Many State Medicaid Programs Fall Short of Adequate Home Intervention Coverage for Asthma Care
Home interventions to remediate many of the housing conditions that trigger asthma are proven, evidenced-based and cost effective. Interventions are recommended by the foremost authority on asthma care in the country, the National Asthma Education and Prevention Program's Expert Panel Report 3: Guidelines for the Diagnosis and Management of Asthma (EPR-3). Yet few state Medicaid programs cover home intervention services, despite their efficacy at preventing asthma episodes in children. Last month, the American Lung Association (ALA) released results of its Asthma Care Coverage Project that tracks state Medicaid programs' coverage of asthma care. GHHI was asked to be part of the advisory group for the project and provided expertise on environmental asthma trigger reduction. The results found that out of 23 states surveyed, only four (4) states covered home visits and interventions without barriers. Three (3) states had coverage but with barriers, another six (6) states had some coverage but barriers were not necessarily always present, and ten (10) states had no coverage for home visits (see map).
ALA looked at seven categories1 of evidenced-based asthma care management as defined by EPR-3's Guidelines and similar expert documents, including the Guide to Community Preventive Services. In the category of ‘Home Visit and Interventions', a state was considered covered if there was a low-intensity service that had two of three components (education, assessment, or intervention), and addressed either integrated pest control or two other asthma triggers (smoke, mold, pets, dust mites, VOCs, combustion sources) This means that even if a state does not conduct interventions, such as carpet removal, venting of bathrooms, or water infiltration repair, it can still be rated as having home visits and interventions covered.
Even with this relatively low bar, in the 23 states that were part of the study, only four (4) states covered home visits and interventions without barriers. (ALA first studied the 23 states that had CDC-supported state asthma programs, and will be looking at the remaining states this fall.)
For a condition as prevalent and serious as asthma, causing over 3,000 deaths each year, these findings are unacceptable. Home interventions are proven, evidenced-based, and cost effective. GHHI's study, Improving Health, Economic and Social Outcomes Through Integrated Housing Intervention as published in Environmental Justice in 2014, found that home interventions reduced asthma-related hospitalizations by 65 percent and emergency room visits by 27 percent. The Guide to Community Preventive Services found that home interventions have a $5.3 to $14 return for every $1 invested. In GHHI's work around the country, we've found that the greatest barrier to covering these home interventions is the perception that services are not “medical care”. But should states leave millions of Americans without adequate care coverage because of misperceptions?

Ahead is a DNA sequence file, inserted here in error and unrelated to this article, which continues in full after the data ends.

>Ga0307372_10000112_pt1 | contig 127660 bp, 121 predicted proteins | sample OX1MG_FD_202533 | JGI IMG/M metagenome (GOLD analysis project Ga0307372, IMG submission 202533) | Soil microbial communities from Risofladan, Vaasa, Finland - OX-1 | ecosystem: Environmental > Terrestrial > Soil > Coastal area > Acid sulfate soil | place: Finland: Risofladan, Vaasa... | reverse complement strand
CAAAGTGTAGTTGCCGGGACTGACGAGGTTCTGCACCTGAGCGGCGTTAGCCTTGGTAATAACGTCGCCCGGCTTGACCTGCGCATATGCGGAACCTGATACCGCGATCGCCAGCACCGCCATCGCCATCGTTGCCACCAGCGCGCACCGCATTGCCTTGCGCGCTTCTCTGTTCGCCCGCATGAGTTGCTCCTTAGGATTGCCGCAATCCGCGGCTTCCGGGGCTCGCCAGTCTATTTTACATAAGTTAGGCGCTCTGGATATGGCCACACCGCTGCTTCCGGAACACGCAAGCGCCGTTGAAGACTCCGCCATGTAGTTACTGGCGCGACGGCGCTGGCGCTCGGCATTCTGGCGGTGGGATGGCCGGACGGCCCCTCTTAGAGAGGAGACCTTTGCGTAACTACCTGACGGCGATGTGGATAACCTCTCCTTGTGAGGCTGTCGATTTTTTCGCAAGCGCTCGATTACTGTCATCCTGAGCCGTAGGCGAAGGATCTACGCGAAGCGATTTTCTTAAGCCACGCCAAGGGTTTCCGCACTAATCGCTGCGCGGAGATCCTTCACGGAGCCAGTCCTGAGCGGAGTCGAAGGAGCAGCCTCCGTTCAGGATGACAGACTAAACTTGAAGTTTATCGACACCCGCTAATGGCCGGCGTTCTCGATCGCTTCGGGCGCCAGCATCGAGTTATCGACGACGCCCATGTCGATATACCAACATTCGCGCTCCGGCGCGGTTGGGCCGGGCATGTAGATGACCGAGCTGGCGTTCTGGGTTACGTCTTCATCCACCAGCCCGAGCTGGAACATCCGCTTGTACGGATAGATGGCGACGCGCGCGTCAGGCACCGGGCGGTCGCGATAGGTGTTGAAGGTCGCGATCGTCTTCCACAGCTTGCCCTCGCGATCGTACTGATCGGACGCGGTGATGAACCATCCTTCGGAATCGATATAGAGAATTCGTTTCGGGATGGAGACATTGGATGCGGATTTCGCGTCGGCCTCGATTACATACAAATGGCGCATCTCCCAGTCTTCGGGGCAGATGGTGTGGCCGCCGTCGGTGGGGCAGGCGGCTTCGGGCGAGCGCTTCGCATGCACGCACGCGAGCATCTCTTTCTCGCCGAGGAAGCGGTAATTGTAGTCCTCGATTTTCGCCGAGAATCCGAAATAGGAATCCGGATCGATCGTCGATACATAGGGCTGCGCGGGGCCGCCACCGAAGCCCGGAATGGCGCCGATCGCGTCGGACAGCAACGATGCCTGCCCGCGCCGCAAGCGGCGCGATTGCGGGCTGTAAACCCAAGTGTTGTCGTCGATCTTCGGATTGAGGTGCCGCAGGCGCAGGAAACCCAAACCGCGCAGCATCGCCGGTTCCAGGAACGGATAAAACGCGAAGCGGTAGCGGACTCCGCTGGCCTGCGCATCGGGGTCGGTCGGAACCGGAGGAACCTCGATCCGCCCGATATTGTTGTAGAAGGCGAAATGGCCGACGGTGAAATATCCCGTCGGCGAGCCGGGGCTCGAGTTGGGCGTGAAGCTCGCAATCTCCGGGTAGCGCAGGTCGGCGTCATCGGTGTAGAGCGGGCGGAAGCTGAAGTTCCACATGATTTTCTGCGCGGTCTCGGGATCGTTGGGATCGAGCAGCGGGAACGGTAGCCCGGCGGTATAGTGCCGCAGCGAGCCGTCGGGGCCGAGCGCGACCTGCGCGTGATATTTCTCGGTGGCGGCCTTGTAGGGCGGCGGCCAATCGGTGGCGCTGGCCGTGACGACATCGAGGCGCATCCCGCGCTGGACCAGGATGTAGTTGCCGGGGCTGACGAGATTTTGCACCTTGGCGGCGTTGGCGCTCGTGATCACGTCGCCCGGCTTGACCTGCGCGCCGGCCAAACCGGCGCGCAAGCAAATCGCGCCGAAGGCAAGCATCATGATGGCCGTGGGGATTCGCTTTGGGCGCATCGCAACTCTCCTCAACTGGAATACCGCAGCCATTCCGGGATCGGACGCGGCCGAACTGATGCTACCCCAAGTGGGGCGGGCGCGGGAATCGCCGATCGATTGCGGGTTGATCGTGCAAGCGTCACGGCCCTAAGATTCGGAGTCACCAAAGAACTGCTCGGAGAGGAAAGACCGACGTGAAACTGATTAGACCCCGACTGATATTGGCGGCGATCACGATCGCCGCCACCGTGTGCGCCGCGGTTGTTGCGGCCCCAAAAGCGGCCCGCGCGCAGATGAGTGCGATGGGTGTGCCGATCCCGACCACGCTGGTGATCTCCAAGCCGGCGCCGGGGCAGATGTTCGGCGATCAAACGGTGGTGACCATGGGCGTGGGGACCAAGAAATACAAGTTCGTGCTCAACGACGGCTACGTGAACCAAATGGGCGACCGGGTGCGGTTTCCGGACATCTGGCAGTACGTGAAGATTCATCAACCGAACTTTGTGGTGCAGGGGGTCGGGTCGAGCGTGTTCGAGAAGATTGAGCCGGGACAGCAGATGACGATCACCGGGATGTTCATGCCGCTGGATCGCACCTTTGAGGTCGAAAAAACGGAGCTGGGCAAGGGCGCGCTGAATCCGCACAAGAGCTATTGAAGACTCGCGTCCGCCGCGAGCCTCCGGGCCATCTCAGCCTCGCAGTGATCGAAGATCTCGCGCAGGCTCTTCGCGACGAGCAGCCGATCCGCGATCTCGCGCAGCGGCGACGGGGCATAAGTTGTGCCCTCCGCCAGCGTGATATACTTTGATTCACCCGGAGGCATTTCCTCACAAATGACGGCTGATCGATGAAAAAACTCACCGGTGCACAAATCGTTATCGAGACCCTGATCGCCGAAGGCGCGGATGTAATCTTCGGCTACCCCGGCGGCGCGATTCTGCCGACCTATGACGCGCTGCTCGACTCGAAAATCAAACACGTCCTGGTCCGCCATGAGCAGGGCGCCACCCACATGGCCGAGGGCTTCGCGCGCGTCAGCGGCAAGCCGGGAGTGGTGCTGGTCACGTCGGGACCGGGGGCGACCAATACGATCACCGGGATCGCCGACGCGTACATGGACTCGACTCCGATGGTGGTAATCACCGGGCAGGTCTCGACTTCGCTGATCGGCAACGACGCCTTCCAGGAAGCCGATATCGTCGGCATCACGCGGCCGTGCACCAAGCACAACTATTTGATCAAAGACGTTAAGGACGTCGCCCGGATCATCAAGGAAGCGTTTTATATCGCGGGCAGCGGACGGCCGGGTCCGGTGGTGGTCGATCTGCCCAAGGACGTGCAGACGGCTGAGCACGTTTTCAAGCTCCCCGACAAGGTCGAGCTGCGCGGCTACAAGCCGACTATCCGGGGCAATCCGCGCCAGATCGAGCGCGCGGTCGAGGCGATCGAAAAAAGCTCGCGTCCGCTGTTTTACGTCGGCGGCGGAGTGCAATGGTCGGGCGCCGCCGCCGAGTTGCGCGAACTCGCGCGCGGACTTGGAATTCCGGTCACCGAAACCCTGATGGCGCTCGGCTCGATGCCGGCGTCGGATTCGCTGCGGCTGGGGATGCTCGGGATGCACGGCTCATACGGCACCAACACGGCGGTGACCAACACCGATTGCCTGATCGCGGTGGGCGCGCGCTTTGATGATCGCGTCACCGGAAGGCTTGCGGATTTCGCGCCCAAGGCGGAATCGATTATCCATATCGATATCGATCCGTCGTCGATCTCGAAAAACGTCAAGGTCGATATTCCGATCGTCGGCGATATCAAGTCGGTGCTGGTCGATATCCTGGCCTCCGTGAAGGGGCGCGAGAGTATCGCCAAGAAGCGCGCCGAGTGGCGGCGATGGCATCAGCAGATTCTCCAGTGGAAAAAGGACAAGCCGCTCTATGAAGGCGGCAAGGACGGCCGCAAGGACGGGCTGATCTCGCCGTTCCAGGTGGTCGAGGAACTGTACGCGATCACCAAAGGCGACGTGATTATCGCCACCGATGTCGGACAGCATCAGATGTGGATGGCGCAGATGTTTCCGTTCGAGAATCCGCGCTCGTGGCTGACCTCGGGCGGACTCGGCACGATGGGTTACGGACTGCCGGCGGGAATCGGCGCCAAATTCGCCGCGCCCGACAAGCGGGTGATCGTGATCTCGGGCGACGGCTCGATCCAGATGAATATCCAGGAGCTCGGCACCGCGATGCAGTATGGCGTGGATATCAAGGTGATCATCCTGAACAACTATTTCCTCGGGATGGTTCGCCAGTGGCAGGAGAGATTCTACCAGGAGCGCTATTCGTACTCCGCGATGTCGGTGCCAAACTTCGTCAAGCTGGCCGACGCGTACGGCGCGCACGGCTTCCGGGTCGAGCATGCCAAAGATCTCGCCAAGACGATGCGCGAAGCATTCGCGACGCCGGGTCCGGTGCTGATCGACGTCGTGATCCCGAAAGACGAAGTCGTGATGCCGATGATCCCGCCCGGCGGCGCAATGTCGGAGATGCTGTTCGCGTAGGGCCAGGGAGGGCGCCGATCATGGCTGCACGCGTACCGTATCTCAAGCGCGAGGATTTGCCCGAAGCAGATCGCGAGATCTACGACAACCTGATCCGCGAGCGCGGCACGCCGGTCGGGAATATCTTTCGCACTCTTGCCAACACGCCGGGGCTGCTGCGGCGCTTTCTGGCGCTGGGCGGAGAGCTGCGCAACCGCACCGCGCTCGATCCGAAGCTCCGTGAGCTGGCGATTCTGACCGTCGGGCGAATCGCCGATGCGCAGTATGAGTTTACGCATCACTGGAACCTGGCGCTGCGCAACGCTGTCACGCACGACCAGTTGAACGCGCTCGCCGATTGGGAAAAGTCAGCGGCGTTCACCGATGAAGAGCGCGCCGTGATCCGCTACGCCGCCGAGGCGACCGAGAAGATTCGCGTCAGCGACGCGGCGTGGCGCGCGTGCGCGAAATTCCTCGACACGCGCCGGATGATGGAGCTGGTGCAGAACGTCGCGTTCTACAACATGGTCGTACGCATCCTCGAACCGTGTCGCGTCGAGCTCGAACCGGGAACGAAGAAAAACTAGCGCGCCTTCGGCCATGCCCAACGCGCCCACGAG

We do see promising developments that may herald Medicaid coverage for home interventions. GHHI is working in ten states to move the bar forward, and is in the midst of discussions on how more comprehensive home services to address asthma fit within the movement in Medicaid toward value-based payments. The purpose of the ALA study is to gather information so that states will move toward covering every part of guidelines-based care.
The Green & Healthy Homes Initiative (GHHI) is a national nonprofit dedicated to breaking the link between unhealthy housing and unhealthy families. Formerly known as the Coalition to End Childhood Lead Poisoning, GHHI replaces stand-alone intervention programs with an integrated, whole-house approach that produces healthy, safe and energy efficient homes, and improves health, economic and social outcomes for families. GHHI serves as the national model for green and healthy home interventions and is currently working in 25 cities and localities nationwide. www.ghhi.org.
The seven categories are: Quick relief medications, Controller medications, Devices, Allergen testing, Allergen immunotherapy, Home visit and interventions, Self-management education.
This content was originally posted on the Green & Healthy Homes Initiative blog.
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